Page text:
XMM-Newton observers the Universe with X-ray vision. XMM-Newton is the European X-ray Multi-Mirror (XMM) telescope, named in memory of Issac Newton, and is dedicated to investigating the many astronomical objects that emit X-rays. X-rays originate from where ever gas is heated to millions of degrees centigrade, or where strong magnetic fields exist. To mention just a few examples, XMM-Newton observes:
- Gas falling into Black-holes
- Stars with powerful magnetic fields
- Shock fronts surrounding comets
- Aurora around planets
- Compact objects, like neutron stars and white dwarfs
- Glowing nebula left behind by dying stars
The telescope itself was launched from Kourou in French Guiana on Ariane 504 on Friday December 10, 1999. The orbit is highly eccentric, orbiting from just 7,000 km above the Earth to a third of the distance to the Moon! This allows XMM-Newton to observe the Universe for 42 hours each orbit.
XMM-Newton is the most sensitive X-ray telescope ever built, thanks to its 58 mirrors collecting more X-rays than any other previous X-ray observatory. XMM-Newton's scientific objective is to perform spectroscopy of cosmic X-ray sources over a range of energies from around 0.1keV to 12keV. The Earth's atmosphere absorbs most cosmic X-rays, so space-based instruments such as those on-board XMM are required to study these sources.
XMM-Newton's scientific payload comprises three instruments:
European Photon Imaging Camera (EPIC)The main focal plane instrument providing CCD imaging and spectroscopy at the focus of three XMM-Newton mirror systems. Two of the three cameras heads employ Metal Oxide Semiconductor (MOS) CCDs (manufactured by EEV of Chelmsford, UK) and the third contains pn CCDs. The MOS CCD cameras are the responsibility of the United Kingdom (Leicester University and Birmingham University). The pn CCD camera is the responsibility of the German groups at AI Tuebingen and MPE Garching.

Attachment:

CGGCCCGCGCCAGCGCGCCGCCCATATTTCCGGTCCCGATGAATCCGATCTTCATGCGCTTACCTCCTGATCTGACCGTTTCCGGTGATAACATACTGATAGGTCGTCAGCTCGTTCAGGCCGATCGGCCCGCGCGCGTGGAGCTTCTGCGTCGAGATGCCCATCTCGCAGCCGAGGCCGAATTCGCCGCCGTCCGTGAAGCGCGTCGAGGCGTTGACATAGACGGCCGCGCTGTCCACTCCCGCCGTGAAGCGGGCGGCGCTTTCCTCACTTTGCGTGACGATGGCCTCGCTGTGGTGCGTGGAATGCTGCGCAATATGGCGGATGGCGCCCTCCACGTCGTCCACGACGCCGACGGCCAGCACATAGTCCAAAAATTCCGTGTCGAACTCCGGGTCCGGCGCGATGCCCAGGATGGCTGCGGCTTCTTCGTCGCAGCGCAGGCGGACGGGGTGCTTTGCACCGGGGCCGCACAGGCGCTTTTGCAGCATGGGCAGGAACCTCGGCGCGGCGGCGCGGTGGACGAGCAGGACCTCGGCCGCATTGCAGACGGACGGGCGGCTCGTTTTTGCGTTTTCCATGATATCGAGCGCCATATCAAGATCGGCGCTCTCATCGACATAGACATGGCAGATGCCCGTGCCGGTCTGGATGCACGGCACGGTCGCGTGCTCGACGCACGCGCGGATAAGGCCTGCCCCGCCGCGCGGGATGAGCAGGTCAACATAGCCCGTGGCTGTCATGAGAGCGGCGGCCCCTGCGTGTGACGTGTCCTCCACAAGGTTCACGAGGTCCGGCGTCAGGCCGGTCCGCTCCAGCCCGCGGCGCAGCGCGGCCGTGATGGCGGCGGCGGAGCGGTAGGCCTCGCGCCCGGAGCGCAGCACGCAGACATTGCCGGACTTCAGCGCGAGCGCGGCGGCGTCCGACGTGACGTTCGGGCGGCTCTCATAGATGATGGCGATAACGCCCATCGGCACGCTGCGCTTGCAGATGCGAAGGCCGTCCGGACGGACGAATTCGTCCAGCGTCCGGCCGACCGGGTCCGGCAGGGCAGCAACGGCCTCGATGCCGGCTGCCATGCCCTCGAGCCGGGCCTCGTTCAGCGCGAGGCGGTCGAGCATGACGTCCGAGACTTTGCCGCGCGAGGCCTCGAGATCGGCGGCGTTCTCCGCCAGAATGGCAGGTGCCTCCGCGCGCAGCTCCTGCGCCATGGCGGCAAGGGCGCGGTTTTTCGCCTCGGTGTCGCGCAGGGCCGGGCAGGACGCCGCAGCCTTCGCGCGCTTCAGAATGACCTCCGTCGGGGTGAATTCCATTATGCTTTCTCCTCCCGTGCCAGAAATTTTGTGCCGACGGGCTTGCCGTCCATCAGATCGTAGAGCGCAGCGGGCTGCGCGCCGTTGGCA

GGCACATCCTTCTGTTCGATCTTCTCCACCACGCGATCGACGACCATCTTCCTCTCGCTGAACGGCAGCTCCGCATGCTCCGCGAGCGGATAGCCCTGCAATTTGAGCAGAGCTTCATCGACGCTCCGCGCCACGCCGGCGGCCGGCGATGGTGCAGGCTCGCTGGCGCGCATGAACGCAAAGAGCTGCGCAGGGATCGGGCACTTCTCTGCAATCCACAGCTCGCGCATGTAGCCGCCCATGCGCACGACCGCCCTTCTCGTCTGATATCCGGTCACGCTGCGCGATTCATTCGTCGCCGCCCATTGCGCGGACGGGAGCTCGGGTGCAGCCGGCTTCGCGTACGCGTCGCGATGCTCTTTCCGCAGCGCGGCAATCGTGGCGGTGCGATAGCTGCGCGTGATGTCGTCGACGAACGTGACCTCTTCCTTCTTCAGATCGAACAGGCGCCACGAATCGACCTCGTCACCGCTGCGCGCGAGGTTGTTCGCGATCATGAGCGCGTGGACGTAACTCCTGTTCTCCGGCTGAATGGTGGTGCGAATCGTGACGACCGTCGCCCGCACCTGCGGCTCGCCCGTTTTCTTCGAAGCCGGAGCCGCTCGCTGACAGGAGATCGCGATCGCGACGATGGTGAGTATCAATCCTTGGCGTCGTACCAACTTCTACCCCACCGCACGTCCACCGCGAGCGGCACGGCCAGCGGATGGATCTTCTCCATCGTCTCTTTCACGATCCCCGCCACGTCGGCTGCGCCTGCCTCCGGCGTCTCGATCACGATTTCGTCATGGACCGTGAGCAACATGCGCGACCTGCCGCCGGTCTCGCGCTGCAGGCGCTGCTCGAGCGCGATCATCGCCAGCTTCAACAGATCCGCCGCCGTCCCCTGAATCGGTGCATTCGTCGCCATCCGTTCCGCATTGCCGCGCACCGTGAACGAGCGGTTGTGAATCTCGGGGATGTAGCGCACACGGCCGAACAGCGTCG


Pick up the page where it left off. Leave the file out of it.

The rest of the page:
Reflection Grating Spectrometer (RGS)The RGS consists of gratings mounted behind two of the mirrors of XMM-Newton. These gratings produce X-ray spectra on two strips of EEV MOS CCDs.
Optical Monitor (OM)This is an optical telescope with a sensitivity down to the 24th magnitude. Its role is to monitor the optical flux from X-ray sources observed by EPIC, and to aid in identification.
The European Photon Imaging Camera
The European Photon Imaging Camera (EPIC) is the main focal plane instrument of XMM-Newton. The EPIC consortium comprises groups from the United Kingdom, Italy, France and Germany. The University of Leicester is the Principal Investigating Institute for EPIC.
EPIC consists of two MOS CCD cameras, and one pn-type CCD camera. Each MOS camera contains an array of seven MOS CCDs; the pn camera contains an array of 12 pn-type CCDs.
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